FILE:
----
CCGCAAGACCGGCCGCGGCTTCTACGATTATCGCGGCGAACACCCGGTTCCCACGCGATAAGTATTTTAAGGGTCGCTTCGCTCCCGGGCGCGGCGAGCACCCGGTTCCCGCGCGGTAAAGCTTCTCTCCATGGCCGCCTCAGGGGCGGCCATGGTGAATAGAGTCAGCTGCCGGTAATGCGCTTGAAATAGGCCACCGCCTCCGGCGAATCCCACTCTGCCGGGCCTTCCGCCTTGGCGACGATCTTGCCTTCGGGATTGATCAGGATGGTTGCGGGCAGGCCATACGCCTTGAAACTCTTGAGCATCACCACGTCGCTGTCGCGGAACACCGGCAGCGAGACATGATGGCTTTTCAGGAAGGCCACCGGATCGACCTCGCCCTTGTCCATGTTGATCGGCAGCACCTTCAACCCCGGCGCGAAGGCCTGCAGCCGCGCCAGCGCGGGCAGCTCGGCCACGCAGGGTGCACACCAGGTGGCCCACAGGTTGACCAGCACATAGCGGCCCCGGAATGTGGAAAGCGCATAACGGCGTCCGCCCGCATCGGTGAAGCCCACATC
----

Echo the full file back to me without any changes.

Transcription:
CCGCAAGACCGGCCGCGGCTTCTACGATTATCGCGGCGAACACCCGGTTCCCACGCGATAAGTATTTTAAGGGTCGCTTCGCTCCCGGGCGCGGCGAGCACCCGGTTCCCGCGCGGTAAAGCTTCTCTCCATGGCCGCCTCAGGGGCGGCCATGGTGAATAGAGTCAGCTGCCGGTAATGCGCTTGAAATAGGCCACCGCCTCCGGCGAATCCCACTCTGCCGGGCCTTCCGCCTTGGCGACGATCTTGCCTTCGGGATTGATCAGGATGGTTGCGGGCAGGCCATACGCCTTGAAACTCTTGAGCATCACCACGTCGCTGTCGCGGAACACCGGCAGCGAGACATGATGGCTTTTCAGGAAGGCCACCGGATCGACCTCGCCCTTGTCCATGTTGATCGGCAGCACCTTCAACCCCGGCGCGAAGGCCTGCAGCCGCGCCAGCGCGGGCAGCTCGGCCACGCAGGGTGCACACCAGGTGGCCCACAGGTTGACCAGCACATAGCGGCCCCGGAATGTGGAAAGCGCATAACGGCGTCCGCCCGCATCGGTGAAGCCCACATC